Decades ago, experts predicted we would all be working just 14 to 15 hours a week by now, and would have so much free time, we wouldn't even know what to do with ourselves.
Instead, U.S. workers have been stuck with the official 40-hour workweek -- or even longer for many of us -- since 1938, in order to finance our ever-expensive lifestyles.
The predictions: Back in 1930, renowned economist John Maynard Keynes predicted technological advancements would mean we would all eventually work just 15 hours a week. That same year, evolutionary biologist Julian Huxley predicted the two-day work week. Both men warned that someday, we would have so much leisure time, we would be bored out of our minds.
"The human being can consume so much and no more," Huxley said in 1930. "When we reach the point when the world produces all the goods that it needs in two days, as it inevitably will, we must curtail our production of goods and turn our attention to the great problem of what to do with our new leisure."
More recently, a 1965 Senate subcommittee predicted we would be working 14 hours a week by the year 2000, with at least seven weeks of vacation time.
The reality: These great thinkers were right about one thing. Technological progress has made workers more productive than ever before.
Yet rather than cutting the work week gradually over time (like the Europeans did), productivity gains have fueled a consumerism boom in the United States. So instead of taking time off, Americans are just buying much more stuff.
Benjamin Hunnicutt, a historian at the University of Iowa, calls the shorter workweek the "forgotten American dream."
"New marketing techniques of corporate America were able to convince us to buy things we had never seen before and had never needed before," he said. "Work was valorized -- elevated to the center of life more so than it ever had been before, and leisure was demoted and trivialized."
Meanwhile, income gains have been disproportionately distributed throughout the economy. Middle-class wages have largely remained stagnant since the 1980s, after adjusting for inflation, whereas the top 1% richest Americans have captured much of the wealth.
The 40-hour work week, adopted shortly after the Great Depression, was originally thought of as a job creation tool.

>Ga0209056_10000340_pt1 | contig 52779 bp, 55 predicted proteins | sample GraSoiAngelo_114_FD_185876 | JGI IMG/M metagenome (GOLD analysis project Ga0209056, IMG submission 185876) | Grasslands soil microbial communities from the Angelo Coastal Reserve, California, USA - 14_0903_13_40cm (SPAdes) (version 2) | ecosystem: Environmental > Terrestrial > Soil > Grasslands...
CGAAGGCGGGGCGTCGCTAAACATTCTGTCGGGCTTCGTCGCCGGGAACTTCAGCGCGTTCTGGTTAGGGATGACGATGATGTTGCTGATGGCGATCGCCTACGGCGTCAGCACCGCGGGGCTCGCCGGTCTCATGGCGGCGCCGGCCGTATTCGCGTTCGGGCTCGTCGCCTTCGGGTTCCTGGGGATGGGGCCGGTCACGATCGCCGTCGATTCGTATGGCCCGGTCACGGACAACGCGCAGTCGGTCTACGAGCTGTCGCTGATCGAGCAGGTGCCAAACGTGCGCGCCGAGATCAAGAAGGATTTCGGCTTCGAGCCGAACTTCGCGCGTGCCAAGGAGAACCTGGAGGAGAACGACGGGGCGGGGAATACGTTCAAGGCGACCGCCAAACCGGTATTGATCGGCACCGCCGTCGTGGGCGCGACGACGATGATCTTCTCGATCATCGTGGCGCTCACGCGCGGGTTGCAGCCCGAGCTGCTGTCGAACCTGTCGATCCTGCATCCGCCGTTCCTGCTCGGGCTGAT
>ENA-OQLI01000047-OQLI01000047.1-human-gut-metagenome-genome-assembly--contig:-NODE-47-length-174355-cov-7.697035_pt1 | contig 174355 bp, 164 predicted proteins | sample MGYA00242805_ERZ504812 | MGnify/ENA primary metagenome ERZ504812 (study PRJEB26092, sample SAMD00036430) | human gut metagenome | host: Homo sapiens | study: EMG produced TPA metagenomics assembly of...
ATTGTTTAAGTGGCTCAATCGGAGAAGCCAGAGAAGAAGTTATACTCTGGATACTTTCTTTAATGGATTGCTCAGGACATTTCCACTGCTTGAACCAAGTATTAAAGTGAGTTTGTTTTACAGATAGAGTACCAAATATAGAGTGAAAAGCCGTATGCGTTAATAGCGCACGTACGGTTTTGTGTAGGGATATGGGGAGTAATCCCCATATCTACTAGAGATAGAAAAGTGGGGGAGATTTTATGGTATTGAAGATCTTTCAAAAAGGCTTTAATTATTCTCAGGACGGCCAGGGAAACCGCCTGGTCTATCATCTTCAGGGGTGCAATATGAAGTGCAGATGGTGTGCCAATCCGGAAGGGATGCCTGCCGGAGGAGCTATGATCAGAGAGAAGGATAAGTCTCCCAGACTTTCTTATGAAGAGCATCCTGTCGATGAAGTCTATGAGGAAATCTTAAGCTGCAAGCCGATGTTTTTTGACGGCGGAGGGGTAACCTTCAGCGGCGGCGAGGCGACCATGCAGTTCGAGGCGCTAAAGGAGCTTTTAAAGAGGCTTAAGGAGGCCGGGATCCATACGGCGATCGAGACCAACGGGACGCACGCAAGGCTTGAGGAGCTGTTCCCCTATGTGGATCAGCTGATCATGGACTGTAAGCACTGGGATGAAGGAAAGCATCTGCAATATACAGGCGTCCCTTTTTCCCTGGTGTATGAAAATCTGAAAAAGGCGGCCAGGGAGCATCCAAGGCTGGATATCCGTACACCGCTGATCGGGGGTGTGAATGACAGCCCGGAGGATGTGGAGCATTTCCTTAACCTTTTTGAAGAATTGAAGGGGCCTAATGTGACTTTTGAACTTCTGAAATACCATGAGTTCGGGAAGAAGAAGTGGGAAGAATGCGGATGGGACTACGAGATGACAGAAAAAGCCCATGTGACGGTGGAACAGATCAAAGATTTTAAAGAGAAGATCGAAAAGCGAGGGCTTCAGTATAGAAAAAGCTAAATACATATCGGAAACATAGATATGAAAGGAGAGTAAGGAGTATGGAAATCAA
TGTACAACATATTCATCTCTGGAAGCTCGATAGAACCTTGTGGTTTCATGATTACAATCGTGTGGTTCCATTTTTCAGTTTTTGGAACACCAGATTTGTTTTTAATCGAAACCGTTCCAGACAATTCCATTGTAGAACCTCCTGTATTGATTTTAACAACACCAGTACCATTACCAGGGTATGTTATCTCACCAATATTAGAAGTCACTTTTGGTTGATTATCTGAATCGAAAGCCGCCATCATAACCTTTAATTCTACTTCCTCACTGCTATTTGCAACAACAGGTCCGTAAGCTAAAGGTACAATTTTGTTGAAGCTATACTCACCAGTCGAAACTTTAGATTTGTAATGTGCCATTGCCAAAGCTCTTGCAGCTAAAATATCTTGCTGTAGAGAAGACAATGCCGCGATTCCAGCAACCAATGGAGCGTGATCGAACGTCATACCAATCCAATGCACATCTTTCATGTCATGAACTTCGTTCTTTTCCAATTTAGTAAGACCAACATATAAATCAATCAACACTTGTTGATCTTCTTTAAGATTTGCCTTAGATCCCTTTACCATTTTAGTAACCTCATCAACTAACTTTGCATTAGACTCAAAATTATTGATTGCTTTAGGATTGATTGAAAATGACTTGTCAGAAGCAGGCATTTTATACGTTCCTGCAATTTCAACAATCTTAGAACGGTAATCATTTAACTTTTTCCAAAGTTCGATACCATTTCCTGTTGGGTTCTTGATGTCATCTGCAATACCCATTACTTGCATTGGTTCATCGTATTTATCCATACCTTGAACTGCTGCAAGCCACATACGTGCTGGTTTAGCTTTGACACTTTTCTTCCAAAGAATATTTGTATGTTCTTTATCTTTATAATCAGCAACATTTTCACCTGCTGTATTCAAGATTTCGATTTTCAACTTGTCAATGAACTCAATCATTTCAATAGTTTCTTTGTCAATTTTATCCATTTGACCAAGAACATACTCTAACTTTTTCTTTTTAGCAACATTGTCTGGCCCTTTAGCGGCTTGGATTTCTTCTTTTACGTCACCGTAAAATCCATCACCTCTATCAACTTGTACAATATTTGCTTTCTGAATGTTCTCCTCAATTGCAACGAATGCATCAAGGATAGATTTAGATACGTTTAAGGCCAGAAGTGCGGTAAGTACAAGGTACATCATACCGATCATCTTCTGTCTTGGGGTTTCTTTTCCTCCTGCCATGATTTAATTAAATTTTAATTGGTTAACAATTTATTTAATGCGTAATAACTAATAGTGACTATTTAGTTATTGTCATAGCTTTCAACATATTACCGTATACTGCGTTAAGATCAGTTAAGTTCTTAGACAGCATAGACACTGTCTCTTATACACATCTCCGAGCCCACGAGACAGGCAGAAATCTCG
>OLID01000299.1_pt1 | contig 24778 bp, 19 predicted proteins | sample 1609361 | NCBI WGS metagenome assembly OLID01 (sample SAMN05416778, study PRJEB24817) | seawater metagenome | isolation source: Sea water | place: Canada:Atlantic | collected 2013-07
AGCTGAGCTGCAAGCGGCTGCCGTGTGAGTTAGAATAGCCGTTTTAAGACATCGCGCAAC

"Cutting hours of work can have positive effects on employment levels during a severe economic downturn," the International Labour Organization noted in a report last month.
Shortened hours can be used to create jobs, the ILO said, as fewer hours for one worker means more work for another.
And shorter workweeks are not entirely unheard of today.
Since the economic crisis, lots of workers have been forced to shorten their work week as their employers cut back.
During the height of the recession, Utah tried cramming 40-hour work weeks for its government employees into four 10-hour days, in order to save on operating costs and avoid layoffs. The government was able to cut costs, while the employees got an extra day off without having to take a hit to their paychecks.
Shorter weeks are also common in Europe. In the Netherlands, four-day work weeks are practically the rule, not the exception. And France tried a 35-hour work week for a few years, too.
The average German worker puts in 394 hours less than an American each year -- the equivalent of nearly ten fewer weeks. The country is far smaller than the United States in area, population and resources, yet still manages to compete as the fourth largest economy and third largest exporter in the world.
Money doesn't buy happiness: In most cases, fewer hours mean workers might have to take a pay cut, and would not be able to buy as much. But in exchange, they'll get more free time, save on child care costs and likely be healthier and happier in general.
For example, Dutch workers are on par with American workers in terms of productivity per hour. They pay higher taxes and earn less than Americans. But on average, they work roughly 11 weeks less than their American counterparts each year, have access to government-funded health care, pay little or nothing for a college education, and have far more leisure time than the American.
When UNICEF recently ranked 21 industrialized nations by well-being for children, Netherlands was on top and the United States was near the bottom, in 20th place.
Guess who also ranked happier with life overall? The Dutch worker.
But Americans still labor on.